The Other Woman A Novel - Daniel Silva

Review :

How did I love thee When I counted the ways, I ended up with way more than 5 reasons. But since 5 stars is as high as most ratings go, that number will have to suffice - but it certainly isn't enough to do this book justice.

In the interests of full disclosure, Israeli intelligence chief Gabriel Allon ranks No. 1 on my top 10 list of all-time favorite book "heroes" - a place he's held for quite a few years now. This is his 18th appearance, and I'll say with no hesitation that he's in no danger of being knocked off that lofty perch any time soon. Of course, he didn't get there all by himself; he had considerable help from the author, who created not only him, but a cast of other interesting characters and put them in the middle of intriguing stories that make me, at least, reluctant to put them down.

This one is no exception; in fact, I'd call it the best of the series I've read in recent years. Maybe that's because the story mirrors, at least to a certain extent, what's going on in the real world. Readers get more than a passing glimpse at the tenuous relationships among the intelligence communities of Israel, Great Britain and the United States as they all try to get the drop on the Russians and save their own reputations without stepping too hard on each other's toes.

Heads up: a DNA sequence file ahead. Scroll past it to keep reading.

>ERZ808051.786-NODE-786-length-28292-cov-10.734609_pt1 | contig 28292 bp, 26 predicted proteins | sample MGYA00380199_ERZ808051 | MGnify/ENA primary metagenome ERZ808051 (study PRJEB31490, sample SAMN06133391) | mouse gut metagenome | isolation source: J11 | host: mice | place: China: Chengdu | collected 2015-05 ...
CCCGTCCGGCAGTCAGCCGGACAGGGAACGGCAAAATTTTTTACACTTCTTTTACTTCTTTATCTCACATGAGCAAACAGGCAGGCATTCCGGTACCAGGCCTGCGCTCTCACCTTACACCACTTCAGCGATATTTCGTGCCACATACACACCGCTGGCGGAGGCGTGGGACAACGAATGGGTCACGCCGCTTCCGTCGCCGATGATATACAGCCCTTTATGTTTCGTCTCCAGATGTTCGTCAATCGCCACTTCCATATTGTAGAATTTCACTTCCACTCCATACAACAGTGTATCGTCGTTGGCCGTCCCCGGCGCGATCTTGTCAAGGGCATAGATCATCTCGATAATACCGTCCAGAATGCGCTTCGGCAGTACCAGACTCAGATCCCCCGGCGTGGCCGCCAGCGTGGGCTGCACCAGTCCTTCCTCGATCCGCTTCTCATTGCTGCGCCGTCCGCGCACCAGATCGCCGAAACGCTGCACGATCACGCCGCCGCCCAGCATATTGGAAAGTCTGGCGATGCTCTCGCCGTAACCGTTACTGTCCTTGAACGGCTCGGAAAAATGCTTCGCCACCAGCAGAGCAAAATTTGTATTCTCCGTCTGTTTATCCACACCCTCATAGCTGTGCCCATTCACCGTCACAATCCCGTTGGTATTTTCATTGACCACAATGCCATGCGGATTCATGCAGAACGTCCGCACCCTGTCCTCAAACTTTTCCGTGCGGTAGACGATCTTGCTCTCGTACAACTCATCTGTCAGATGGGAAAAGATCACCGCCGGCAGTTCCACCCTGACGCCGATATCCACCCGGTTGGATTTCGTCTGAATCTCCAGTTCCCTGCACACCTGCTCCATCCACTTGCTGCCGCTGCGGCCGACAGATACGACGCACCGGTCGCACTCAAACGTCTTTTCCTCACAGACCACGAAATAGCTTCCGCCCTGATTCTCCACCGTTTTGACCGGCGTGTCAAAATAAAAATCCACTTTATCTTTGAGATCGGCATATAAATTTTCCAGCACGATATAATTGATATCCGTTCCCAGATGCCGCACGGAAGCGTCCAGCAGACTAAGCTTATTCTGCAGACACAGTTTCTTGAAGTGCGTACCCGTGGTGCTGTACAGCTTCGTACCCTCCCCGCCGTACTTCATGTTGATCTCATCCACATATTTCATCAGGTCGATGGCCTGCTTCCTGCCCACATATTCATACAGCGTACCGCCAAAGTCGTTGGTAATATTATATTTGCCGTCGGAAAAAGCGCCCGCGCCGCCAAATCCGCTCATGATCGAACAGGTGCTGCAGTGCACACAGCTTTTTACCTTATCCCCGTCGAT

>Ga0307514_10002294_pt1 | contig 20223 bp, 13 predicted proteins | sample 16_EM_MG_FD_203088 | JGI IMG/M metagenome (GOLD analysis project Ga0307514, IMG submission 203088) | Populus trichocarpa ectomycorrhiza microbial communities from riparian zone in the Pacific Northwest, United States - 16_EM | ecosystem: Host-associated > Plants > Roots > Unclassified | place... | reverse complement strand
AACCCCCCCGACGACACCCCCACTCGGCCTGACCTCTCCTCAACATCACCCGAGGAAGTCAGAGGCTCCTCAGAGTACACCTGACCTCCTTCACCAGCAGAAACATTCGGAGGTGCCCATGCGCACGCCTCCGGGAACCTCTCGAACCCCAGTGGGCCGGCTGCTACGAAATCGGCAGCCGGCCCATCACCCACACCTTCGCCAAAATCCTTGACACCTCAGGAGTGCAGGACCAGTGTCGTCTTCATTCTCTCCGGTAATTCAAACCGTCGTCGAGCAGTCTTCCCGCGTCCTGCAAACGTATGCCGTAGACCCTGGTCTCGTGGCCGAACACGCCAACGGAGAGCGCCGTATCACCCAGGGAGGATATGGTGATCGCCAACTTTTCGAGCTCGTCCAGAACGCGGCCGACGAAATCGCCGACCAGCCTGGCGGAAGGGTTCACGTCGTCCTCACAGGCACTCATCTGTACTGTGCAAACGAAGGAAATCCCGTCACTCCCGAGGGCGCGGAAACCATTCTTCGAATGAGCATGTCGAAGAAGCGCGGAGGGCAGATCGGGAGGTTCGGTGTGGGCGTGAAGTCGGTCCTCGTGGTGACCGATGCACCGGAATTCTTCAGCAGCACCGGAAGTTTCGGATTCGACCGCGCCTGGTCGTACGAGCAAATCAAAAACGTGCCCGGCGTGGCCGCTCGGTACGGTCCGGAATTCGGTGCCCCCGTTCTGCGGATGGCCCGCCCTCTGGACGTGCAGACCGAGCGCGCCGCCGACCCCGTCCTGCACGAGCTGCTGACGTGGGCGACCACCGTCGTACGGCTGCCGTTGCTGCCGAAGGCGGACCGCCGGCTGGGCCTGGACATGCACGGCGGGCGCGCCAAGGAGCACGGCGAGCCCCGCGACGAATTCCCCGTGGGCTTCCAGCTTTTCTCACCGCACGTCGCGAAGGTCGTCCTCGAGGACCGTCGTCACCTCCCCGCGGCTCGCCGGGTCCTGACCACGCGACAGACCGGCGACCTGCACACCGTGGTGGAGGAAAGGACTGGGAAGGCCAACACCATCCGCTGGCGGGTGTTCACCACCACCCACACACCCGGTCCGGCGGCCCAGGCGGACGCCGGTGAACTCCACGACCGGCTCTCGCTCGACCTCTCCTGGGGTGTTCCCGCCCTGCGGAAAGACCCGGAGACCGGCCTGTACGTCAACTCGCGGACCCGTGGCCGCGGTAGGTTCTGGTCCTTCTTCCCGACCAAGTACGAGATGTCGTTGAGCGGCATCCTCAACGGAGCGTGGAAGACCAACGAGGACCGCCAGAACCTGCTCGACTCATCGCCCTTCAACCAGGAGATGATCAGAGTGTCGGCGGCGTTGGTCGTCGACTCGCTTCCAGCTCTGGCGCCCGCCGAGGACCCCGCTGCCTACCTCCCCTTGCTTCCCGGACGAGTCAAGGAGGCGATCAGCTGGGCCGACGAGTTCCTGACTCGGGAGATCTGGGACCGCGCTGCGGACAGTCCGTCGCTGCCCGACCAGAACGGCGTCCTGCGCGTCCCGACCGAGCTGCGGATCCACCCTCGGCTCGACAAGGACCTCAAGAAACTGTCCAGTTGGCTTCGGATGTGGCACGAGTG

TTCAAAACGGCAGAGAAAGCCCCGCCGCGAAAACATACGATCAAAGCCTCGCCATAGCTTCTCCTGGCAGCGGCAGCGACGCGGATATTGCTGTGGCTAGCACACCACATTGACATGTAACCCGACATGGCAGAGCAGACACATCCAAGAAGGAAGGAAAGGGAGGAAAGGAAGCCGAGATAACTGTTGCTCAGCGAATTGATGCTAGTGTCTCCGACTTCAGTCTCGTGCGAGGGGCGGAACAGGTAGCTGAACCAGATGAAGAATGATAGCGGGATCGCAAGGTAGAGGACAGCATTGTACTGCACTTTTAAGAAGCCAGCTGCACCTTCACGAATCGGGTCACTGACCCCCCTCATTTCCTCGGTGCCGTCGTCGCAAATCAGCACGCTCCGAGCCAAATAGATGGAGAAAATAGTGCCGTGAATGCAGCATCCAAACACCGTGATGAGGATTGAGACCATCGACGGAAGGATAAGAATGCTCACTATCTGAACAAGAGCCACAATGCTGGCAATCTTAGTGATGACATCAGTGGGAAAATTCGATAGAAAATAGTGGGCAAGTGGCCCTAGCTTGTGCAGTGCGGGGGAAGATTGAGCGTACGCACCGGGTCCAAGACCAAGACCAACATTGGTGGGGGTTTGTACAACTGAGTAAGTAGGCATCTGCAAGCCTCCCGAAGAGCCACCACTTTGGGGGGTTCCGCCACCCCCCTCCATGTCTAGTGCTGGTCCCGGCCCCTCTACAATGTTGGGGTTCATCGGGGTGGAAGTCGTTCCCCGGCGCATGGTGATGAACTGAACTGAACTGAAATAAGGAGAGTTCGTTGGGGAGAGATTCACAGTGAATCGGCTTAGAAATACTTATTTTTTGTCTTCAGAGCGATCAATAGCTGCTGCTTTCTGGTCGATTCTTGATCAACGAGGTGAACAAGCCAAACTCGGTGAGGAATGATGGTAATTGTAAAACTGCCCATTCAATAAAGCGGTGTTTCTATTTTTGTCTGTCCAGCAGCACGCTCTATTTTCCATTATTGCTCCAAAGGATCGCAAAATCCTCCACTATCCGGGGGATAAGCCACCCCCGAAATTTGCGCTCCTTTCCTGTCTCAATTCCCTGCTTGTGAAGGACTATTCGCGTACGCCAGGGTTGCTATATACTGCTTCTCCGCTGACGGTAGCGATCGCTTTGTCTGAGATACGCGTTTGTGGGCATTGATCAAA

The book begins with Gabriel in Vienna, where he and his cohorts are directing the defection of a known spy. Just as they're about to reel him in, he's unceremoniously murdered - and initial evidence points to Gabriel as the killer. While the tabloids keep the incident in the news, Gabriel and his team realize there must be a leak within their own ranks (in which agency remains for them to determine). So it is that they set out to "out" the mole, prove Gabriel's innocence and restore order to what's become an embarrassing situation that threatens to ruin already shaky alliances.

From that point on, the story gets more complex with even more far-reaching implications (all the way back to the 1950s and 1960s). Admittedly, therein may be one of the reasons I enjoyed this book so much; I'm old enough to remember the events that are such an integral part of this story. There's not much more I can reveal without giving too much away, though, except to say that the details are so intricately woven that as a whole it's totally mesmerizing. Oh, and one other thing: If you have but one book to read for the rest of this year, you won't go wrong if you make it this one.


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